Thursday, November 6, 2014

Do Apple's "Limitations" Lead You To Other Competitors, Or Does It Even Matter?

If you turn on the TV right now, odds are that you're going to see a commercial at some point about another tech company bashing Apple products. Shots fired. Microsoft is clearly throwing blows at Apple with some of their recent product likes. If you've seen anything involving the Surface Pro 3, the ever-popular tablet-laptop hybrid, you've more than likely seen it taking shots at Apples Macbook and iPad. Apple might not be having the best year in terms of tablets or laptops, and the competition isn't holding back on the ammo they have. Even Microsoft's Lenovo Yoga 3 Pro has its own commercial throwing punches at the Macbook Air. These commercials can be pretty funny to those techies out there (such as yours truly) that know about the devices and brands, but others might actually feed into the commercials. But, that's the point right?

Are you feeding into the hype/lack-there-of? Should you be feeding into it, or not feeding into it?

Is Apple Really "Limited"?
There seems to be some sort of notion that Apple is limited because their products can't "do" as much as products from competitors. Apples Macbook can't bend the way that Microsoft's Lenovo Yoga 3 Pro can, this is completely true. The Yoga and bend to "tent" mode and to "tablet" mode. That's all well and good, but at the end of the day, I'm not looking for a computer that can do gymnastics. I'm looking for a computer that can perform the tasks that I need it to perform, and run the software that I need it to run. Not to mention the new Yoga Pro 3 is starting at $1,300, where as the Macbook Air is $400 cheaper on it's starting price. Unless the competing products actually have better inner workings to perform better, are you actually getting a better product? I guess that would all just be a matter of opinion at that point.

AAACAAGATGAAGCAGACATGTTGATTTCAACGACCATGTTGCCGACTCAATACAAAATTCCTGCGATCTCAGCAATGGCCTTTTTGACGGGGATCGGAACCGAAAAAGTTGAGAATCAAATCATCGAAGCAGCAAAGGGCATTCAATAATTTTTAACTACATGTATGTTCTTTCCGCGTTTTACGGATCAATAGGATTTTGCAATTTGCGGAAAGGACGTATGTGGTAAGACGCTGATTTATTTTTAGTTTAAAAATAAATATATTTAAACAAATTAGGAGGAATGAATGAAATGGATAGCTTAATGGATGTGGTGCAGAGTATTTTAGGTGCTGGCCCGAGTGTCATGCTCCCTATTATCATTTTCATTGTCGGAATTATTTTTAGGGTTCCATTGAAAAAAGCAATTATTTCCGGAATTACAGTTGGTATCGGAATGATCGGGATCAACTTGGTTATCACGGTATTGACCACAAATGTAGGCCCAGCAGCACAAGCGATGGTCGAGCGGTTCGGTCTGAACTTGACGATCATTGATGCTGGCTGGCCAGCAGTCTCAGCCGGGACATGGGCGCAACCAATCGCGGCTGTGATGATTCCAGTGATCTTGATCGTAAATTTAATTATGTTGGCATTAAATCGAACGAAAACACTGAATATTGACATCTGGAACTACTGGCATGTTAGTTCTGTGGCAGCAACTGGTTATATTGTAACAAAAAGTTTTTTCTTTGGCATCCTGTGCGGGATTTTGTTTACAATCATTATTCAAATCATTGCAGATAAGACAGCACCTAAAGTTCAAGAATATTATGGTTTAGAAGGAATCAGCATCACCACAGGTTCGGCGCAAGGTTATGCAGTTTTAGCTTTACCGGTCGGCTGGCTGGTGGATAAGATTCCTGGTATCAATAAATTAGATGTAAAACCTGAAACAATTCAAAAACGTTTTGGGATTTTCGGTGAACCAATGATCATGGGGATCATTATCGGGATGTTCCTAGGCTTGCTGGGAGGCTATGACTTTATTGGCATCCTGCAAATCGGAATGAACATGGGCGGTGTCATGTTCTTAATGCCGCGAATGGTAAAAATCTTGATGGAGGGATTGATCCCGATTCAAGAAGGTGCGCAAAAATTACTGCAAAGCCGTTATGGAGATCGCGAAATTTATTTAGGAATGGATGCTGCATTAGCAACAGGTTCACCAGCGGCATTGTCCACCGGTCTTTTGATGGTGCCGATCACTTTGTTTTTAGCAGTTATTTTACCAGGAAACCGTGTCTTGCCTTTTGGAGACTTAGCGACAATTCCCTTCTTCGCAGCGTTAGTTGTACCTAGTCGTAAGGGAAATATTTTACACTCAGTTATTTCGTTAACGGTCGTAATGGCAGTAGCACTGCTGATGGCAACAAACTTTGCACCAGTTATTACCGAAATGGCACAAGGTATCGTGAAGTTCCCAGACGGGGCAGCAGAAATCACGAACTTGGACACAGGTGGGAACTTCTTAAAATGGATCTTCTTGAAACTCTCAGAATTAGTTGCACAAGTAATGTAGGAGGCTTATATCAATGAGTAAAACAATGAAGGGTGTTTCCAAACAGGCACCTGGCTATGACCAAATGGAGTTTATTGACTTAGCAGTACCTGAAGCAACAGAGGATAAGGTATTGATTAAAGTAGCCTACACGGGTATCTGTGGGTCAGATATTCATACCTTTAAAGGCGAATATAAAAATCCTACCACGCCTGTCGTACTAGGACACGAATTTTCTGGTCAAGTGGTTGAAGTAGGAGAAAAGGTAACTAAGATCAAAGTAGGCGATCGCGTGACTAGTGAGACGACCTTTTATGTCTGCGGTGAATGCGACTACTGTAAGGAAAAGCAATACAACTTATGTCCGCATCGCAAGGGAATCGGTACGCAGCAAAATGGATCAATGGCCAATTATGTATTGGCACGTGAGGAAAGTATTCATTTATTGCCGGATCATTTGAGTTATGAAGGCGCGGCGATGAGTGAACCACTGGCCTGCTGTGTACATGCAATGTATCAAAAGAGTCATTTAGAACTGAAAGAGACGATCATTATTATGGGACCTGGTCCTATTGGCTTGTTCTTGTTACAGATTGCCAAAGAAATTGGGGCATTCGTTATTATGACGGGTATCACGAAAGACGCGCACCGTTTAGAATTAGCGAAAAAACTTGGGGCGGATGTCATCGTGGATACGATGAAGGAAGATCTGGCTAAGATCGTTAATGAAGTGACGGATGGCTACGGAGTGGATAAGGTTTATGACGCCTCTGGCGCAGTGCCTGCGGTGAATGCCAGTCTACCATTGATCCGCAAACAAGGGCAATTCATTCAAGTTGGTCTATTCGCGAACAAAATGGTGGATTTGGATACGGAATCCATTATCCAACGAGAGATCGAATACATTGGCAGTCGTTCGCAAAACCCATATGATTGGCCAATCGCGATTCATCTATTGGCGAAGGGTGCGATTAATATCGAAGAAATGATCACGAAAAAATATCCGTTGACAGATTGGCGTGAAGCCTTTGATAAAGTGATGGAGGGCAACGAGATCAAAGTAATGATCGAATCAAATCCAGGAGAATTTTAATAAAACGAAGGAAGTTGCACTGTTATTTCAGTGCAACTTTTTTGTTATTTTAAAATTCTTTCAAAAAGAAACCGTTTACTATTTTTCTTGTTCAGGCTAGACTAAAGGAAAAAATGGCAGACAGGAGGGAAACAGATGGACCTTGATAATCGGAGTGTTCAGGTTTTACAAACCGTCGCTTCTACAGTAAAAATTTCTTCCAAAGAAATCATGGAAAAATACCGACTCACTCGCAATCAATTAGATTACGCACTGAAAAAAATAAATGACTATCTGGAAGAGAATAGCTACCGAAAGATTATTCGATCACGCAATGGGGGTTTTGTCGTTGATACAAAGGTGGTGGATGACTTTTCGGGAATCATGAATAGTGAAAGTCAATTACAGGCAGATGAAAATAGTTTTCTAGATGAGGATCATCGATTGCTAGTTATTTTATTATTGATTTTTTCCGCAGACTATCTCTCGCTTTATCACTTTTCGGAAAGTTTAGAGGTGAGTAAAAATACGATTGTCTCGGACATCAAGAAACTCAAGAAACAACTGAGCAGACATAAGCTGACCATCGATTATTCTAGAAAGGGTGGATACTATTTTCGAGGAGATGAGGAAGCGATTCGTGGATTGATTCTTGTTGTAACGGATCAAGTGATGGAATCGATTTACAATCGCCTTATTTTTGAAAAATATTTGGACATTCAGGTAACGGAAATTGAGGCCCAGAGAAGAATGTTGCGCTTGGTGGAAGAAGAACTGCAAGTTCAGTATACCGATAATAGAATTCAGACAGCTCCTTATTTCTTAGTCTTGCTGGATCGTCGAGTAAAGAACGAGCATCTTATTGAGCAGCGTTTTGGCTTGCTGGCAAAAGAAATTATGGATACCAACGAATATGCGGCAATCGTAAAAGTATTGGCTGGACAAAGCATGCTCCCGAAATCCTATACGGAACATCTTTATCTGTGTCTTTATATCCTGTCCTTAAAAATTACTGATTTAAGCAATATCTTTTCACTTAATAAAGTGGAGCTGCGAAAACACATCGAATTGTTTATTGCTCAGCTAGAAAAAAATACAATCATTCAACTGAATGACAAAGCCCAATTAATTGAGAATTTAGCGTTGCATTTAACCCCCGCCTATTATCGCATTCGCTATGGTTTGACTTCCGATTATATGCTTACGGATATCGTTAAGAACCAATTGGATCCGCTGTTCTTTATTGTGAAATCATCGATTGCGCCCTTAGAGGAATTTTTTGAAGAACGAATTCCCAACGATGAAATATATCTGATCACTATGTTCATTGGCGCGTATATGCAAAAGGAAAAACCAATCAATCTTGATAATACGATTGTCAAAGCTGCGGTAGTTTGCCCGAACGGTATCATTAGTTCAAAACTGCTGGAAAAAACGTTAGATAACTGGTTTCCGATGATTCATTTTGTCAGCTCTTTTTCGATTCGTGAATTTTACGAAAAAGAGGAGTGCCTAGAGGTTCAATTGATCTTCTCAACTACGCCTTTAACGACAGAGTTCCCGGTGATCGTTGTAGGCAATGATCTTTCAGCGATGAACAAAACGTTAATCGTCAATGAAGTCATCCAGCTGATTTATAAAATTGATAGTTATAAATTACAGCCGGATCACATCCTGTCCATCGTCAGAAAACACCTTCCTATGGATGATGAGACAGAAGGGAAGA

Opinions Do Matter
Everyone has their own opinion on what their favorite products are or what their favorite brand is. There is nothing wrong with this. The deciding factor doesn't need to be based off of how far back your screen can bend or if you can stick a keyboard onto your tablet. The deciding factor should be what you're going to be using the device for the most. Are you going to be performing functions that would be better suited for a laptop? Then get the most powerful laptop that you can. You're only as fast as your computer after all. Maybe your duties would work better with a tablet. Should that be the case, then just get the best tablet on the market. All of these other "gimmicks" are nice, but would the novelty where off? Well, there in lies the "opinion" factor.

Should Apple Be Worried?
This question is both reasonable, and completely laughable, all at the same time. Apple has done a simply amazing job at making a brand that essentially sells itself now. That's not to say that they don't deliver quality products. The new 5K iMac computer performs just as incredibly as the screen looks. Apple's Macbooks and iMacs might be able to bend and turn into Transformers, you might not even be able to utilize any touchscreen functionalities with them, but you do know that you're getting a product that has done so blazingly well, that they don't have to do much with their advertising other than show a small clip of the product itself and then flash their logo. Yes, the competitive market has made their point that they can do a quite a lot physically, that the Apple can't do. Apple is still king of the hill though, so what is that really saying about Apple and the competition?

No matter what your brand or product choice is, laptop, laptop-tablet hybrid, or a laptop that folds out into a couch, remember that quality is what you're looking for. At the end of the day, do you want a device that give you top-notch performance? Or, would you rather a device that could join our U.S. gymnastics team and give you mild performance. The choice should be pretty clear.

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